Here’s a remarkable case from the Ohio Supreme Court, State v. Hoffman, involving an unconstitutional arrest warrant. The defendant was arrested for a misdemeanor based on a defective arrest warrant, leading to the discovery of evidence of murder. The remarkable part is why the arrest warrant was defective. For at least 17 years, magistrates in Toledo, Ohio were instructed to issue arrest warrants without ever actually making a probable cause determination. Officers would just say that the suspect had committed an offense, and the magistrates would issue the warrant without ever hearing the factual basis for that conclusion. Here’s the testimony of the magistrate who issued the arrest warrant in this case:I am wondering how they ever got to cross-examine the magistrate. If family court judges had to testify about their procedures and competence, a lot of people would be shocked at how bad they are.Q. And during your 17 years of swearing in criminal complaints with requests for arrest warrants, did you know what probable cause was?Pretty astonishing, given that the text of the Fourth Amendment says, “no warrants shall issue, but upon probable cause.”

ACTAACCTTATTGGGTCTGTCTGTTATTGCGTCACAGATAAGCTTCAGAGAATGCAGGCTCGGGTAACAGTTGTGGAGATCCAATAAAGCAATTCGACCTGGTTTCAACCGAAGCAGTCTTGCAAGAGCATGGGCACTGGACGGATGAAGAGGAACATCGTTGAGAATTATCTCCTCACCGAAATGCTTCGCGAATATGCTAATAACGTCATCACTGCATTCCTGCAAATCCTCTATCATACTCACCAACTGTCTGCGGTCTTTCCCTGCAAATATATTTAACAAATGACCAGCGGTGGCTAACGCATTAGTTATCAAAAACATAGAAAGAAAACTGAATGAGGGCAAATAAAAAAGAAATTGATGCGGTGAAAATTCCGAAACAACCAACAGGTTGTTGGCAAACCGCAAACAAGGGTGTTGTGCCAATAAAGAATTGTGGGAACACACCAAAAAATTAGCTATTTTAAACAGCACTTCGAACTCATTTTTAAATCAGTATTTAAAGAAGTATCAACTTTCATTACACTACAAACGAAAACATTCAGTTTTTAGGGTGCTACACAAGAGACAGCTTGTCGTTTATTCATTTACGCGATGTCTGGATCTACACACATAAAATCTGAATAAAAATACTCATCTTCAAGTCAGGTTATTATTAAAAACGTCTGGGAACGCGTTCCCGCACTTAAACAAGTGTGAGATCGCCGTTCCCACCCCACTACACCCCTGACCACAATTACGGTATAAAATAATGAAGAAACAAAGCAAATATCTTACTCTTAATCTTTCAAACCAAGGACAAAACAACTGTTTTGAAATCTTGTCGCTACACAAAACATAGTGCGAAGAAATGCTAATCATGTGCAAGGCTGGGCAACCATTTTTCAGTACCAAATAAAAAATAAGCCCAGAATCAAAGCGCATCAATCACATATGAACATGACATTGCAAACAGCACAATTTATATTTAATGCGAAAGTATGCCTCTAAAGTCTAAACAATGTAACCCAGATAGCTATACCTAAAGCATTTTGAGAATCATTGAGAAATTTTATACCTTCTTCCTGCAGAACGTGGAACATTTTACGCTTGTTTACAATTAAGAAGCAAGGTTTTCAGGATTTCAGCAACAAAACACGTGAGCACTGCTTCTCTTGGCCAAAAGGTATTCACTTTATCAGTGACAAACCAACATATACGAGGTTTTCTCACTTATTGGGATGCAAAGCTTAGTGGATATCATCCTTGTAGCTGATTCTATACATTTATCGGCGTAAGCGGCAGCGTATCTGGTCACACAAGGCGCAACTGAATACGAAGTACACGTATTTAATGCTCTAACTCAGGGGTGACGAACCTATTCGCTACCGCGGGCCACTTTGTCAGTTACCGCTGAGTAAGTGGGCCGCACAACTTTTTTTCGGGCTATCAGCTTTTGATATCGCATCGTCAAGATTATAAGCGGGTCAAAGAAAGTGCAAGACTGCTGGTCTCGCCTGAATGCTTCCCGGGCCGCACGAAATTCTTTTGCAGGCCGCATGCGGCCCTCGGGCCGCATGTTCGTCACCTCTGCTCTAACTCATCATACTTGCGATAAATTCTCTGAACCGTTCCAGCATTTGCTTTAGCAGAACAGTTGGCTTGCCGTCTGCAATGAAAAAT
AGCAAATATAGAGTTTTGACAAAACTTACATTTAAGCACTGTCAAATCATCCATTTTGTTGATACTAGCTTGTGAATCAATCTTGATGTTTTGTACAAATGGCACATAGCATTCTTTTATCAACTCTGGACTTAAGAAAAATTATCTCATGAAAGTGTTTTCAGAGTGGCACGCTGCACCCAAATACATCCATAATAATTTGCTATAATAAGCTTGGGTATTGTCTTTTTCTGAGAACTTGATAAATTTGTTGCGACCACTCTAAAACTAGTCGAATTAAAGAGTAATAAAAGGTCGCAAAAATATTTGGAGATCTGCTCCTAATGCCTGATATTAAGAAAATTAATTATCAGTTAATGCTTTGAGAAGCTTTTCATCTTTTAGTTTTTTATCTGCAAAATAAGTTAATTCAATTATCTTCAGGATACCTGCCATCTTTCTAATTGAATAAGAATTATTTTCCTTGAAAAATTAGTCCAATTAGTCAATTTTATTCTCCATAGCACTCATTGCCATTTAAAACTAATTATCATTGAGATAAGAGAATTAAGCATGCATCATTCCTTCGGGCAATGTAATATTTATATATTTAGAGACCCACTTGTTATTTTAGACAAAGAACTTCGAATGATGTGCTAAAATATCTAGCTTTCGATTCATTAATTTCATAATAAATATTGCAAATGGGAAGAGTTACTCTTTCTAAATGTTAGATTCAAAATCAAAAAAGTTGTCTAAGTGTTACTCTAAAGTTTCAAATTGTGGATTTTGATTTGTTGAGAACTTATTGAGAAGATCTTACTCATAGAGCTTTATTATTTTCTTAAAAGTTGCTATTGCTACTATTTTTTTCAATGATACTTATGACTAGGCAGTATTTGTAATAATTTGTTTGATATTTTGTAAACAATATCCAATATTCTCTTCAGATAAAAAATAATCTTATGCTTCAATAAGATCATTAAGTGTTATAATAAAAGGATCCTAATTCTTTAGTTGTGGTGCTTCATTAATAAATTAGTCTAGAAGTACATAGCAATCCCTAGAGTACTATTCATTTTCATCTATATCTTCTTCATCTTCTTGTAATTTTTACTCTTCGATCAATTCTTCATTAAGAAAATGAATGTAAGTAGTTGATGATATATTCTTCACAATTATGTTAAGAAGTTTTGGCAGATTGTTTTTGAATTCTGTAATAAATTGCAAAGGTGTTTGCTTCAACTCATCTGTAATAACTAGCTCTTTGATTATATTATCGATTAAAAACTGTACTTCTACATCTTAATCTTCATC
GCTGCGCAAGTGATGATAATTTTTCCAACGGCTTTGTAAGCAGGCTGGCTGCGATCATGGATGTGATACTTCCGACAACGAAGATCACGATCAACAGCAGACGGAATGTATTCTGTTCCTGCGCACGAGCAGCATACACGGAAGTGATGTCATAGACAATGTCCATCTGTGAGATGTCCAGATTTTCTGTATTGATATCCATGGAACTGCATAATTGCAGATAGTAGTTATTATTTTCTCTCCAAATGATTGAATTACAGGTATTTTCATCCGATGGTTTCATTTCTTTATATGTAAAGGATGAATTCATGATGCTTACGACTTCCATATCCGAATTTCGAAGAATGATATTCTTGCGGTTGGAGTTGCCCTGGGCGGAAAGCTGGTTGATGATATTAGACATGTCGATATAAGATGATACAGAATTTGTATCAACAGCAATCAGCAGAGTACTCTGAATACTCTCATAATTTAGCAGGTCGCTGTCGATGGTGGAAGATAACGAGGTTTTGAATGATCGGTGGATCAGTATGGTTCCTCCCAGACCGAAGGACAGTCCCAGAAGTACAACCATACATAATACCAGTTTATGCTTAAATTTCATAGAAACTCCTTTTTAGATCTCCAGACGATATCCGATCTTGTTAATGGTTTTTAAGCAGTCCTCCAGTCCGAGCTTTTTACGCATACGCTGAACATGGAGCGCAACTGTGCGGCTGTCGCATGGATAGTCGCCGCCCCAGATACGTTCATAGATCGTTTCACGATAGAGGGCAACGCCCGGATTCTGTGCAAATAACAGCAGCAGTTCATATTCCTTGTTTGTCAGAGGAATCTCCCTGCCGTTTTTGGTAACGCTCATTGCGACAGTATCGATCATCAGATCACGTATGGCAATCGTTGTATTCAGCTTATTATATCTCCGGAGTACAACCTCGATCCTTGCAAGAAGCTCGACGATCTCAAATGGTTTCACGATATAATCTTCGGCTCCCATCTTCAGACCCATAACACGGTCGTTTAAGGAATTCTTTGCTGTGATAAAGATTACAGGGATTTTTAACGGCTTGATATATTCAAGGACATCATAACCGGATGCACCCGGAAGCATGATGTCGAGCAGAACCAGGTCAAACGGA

Q. Had you ever made a probable cause determination?
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Q. Did any of [your] training include making a probable cause determination?
A. No, it did not.
Wednesday, November 12, 2014
Judge issued bogus warrants for 17 years
Law professor Orin Kerr writes:
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